Other South End grocery store chains include the Othello Safeway, Red Apple, QFC, and PCC (a Seattle-based co-op). In addition, the independent Seattle Supermarket (a Vietnamese-owned Chinese supermarket on Beacon Hill), Fou Lee (a Vietnamese-owned Filipino market), the Skyway Grocery Outlet, and Ba Mien Seafood Market near Othello Station complete South Enders’ other options.
Rainier Beach residents without a car will struggle to go grocery shopping using public transportation. The bus and the light rail will get you to these stores, but not easily. It takes around 30 minutes to get from Rainier Beach to PCC via the 7 or the 106. You can get to Red Apple by catching the 107 or on the light rail — but that will take at least 20 minutes each way. I decided to ask the YATTAs where they go grocery shopping and why they choose that particular store.
Zion: “My main grocery store is QFC, Safeway, and Viet-Wah [a branch of Vietnamese supermarket that’s now closed]. I can get discounts at Safeway by using a phone number, and Safeway is in close proximity. Viet-Wah Supermarket is cheap. There is affordable produce. I’ve been going to Viet-Wah since I was a kid. It was literally down the street. At times it was the only accessible grocery store. Safeway and Viet-Wah have always been the most accessible options.”
Hani: “I choose a grocery store I’m familiar with, like Safeway. I go to Costco to search for items in bulk. We just go to QFC. The proximity, how familiar we are with the place, and our experience with the place. Affordability. If our experience wasn’t great, we aren’t coming back. I’m tired of going to grocery stores and spending 70 like dollars.”
Fatima: “Well, usually we go shopping at Costco because we are a big family. We usually go to Costco to get our groceries and things that we need, but if it’s like an emergency and we need something like as soon as possible, we’ll go to Safeway because it’s right across from my house. We’ll just walk to Safeway, but Safeway is pricey on their stuff, and it’s like, it shouldn’t be that expensive. So expensive, it’s like they want all my money.”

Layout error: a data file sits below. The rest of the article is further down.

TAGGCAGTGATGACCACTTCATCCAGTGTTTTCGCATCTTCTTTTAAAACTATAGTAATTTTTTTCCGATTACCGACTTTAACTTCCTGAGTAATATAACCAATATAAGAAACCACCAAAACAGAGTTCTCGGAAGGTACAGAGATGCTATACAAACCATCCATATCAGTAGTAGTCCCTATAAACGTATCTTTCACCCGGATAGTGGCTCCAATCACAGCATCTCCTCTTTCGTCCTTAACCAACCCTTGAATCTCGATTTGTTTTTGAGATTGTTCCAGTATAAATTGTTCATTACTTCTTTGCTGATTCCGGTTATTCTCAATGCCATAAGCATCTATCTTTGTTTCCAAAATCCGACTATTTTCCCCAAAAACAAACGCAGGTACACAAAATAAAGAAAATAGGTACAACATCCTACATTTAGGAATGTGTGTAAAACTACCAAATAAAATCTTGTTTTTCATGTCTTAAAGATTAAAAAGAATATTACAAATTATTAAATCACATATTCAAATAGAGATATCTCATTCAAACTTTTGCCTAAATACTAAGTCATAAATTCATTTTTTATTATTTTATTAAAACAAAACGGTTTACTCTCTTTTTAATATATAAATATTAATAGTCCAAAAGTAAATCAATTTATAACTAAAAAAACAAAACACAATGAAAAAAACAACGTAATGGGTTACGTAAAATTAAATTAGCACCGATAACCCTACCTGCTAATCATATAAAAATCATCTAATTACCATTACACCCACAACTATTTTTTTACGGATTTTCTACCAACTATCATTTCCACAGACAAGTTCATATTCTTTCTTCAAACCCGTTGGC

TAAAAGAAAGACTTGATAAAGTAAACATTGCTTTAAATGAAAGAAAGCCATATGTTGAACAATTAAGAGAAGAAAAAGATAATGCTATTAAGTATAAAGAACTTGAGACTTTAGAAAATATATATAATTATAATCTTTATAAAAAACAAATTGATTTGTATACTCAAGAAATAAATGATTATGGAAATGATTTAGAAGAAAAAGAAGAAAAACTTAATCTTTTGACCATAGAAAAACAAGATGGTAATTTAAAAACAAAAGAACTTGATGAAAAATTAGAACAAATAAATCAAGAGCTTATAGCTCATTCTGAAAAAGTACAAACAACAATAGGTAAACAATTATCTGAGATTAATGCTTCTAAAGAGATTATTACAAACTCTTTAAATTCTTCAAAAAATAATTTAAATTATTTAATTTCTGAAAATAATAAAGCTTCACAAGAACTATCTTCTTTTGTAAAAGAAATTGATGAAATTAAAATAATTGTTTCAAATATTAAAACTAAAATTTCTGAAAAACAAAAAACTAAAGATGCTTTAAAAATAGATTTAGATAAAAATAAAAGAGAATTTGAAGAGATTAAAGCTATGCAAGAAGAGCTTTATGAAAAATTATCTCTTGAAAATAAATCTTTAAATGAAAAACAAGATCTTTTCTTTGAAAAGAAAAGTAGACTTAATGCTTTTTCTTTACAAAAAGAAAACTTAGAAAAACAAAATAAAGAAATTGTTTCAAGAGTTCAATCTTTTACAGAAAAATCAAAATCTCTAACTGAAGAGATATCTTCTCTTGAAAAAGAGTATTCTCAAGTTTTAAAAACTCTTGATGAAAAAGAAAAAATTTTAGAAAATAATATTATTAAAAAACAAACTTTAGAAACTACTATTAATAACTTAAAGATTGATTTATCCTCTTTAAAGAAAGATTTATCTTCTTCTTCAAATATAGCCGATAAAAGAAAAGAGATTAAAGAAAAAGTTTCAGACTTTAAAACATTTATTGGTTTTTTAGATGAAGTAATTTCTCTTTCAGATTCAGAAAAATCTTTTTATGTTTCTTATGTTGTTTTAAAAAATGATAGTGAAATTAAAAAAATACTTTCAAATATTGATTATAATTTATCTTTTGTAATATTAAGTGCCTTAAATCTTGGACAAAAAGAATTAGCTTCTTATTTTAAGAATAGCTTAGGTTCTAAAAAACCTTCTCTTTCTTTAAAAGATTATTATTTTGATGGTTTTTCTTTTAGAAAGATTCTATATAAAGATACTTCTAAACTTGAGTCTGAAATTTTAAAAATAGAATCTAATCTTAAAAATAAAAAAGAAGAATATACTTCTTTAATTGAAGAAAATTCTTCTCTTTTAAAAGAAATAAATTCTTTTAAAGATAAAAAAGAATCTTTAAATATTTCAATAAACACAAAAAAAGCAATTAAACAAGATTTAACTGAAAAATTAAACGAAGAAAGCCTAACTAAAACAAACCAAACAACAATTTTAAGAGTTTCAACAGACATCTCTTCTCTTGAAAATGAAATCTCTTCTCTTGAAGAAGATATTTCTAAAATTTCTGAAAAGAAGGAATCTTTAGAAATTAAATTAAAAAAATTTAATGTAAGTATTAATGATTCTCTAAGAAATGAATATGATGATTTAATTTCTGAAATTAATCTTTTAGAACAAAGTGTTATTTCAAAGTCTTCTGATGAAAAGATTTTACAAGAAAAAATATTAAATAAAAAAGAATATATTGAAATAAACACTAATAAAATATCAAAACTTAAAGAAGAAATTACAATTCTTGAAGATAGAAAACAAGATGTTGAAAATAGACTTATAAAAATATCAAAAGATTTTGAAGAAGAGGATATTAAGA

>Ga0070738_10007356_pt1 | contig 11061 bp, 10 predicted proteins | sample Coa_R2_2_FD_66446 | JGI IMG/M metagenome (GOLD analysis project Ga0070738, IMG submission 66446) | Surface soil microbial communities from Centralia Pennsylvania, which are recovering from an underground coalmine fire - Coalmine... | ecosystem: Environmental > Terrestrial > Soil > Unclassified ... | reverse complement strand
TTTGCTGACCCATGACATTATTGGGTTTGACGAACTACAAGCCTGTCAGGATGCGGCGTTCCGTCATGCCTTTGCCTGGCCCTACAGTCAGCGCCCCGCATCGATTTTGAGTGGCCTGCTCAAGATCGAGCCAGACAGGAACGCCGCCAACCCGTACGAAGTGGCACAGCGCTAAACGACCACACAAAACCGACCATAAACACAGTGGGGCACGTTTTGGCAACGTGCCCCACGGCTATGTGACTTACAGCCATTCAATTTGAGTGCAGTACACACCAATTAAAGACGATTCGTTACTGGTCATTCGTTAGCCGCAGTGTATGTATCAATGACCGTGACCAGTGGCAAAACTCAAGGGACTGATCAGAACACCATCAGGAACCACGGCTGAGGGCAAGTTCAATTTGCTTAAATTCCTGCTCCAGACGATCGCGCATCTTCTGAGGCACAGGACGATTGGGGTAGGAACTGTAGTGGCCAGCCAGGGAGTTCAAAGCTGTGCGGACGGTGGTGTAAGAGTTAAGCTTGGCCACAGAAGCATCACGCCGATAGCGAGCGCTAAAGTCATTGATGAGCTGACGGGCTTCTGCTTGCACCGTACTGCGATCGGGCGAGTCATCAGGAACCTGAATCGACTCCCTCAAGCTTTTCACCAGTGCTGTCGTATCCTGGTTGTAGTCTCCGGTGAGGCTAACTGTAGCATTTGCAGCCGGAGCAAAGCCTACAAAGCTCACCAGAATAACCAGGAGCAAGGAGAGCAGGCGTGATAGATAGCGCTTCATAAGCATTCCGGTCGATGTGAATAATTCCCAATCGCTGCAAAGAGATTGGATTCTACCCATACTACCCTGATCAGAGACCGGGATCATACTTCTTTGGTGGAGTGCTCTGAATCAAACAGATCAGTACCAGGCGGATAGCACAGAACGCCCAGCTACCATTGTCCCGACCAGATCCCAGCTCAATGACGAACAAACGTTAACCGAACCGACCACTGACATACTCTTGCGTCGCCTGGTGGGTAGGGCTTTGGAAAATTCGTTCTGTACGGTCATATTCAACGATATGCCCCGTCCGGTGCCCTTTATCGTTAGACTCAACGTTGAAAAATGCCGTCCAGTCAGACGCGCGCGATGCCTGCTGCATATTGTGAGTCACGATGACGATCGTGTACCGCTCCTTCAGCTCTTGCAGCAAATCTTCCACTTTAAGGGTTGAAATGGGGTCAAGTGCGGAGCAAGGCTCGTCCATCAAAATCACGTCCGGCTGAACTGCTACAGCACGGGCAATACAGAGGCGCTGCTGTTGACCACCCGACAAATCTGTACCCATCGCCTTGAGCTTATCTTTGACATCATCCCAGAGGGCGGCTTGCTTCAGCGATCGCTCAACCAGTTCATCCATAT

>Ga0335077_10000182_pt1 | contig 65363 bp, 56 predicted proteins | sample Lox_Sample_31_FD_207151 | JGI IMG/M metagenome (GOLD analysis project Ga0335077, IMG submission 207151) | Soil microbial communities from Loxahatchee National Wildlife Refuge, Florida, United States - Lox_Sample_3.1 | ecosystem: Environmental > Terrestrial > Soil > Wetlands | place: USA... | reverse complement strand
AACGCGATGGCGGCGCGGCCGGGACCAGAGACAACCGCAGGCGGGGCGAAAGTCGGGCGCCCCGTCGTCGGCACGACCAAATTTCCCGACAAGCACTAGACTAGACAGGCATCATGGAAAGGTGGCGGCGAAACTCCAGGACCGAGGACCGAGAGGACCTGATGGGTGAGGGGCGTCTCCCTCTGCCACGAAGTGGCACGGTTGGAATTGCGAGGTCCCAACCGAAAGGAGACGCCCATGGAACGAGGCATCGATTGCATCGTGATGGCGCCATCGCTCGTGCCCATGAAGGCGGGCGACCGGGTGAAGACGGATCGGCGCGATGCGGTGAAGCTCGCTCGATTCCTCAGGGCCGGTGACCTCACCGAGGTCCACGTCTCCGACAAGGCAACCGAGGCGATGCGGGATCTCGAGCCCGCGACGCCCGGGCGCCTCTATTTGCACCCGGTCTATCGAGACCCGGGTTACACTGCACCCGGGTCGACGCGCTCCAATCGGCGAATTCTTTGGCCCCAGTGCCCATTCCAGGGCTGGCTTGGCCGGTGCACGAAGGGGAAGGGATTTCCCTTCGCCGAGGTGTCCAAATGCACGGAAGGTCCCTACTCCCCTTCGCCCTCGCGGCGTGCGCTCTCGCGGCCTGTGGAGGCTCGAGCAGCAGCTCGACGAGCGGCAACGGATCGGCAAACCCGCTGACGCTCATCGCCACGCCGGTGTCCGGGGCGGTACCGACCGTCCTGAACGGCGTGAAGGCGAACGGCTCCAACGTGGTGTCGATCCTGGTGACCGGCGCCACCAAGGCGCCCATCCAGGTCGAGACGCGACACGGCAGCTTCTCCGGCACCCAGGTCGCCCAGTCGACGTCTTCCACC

Messiah: “It’s usually 90% [shopping at Safeway]. Because I live right across the street from it, I can see it from my bedroom windows. And you know, it’s the easiest and fastest way to get groceries.”
According to Northwest Harvest, 1 in 10 Washingtonians consistently struggle with hunger, and 1 in 8 Washingtonians rely on the Supplemental Nutrition Assistance Program (SNAP) to purchase food. Half of all people on SNAP are kids. Two out of the four YATTAs I interviewed say they have experienced food insecurity. One of the YATTAs said that having school food helped her family with food insecurity. Another YATTA noted that the food boxes being given out currently ensure that their household is getting enough food.
Zion: “Even though I was in the South End, there were times when it was hard for us financially, but my mom always made sure that we had food on the table. Living alone in the pandemic, plus the lack of hours, I had to figure it out for myself: the first month and last month’s rent. I was ready to be hungry. By the grace of God, the City of Seattle had emergency food vouchers for $300. That saved my life.”
Shopping and Eating Smart
Before you go grocery shopping, check your fridge and cupboards to see the items you already have; that way, you only buy what you need. Making a meal plan and a shopping list is a way to ensure you get everything you need.
Most grocery stores provide loyalty cards that allow you to get discounts on groceries. Safeway has an app called “just for U” that gives you personalized discounts. QFC offers an advantage card that gives you access to coupons. Red Apple‘s website has coupons and weekly ads that will enable you to see what’s on sale.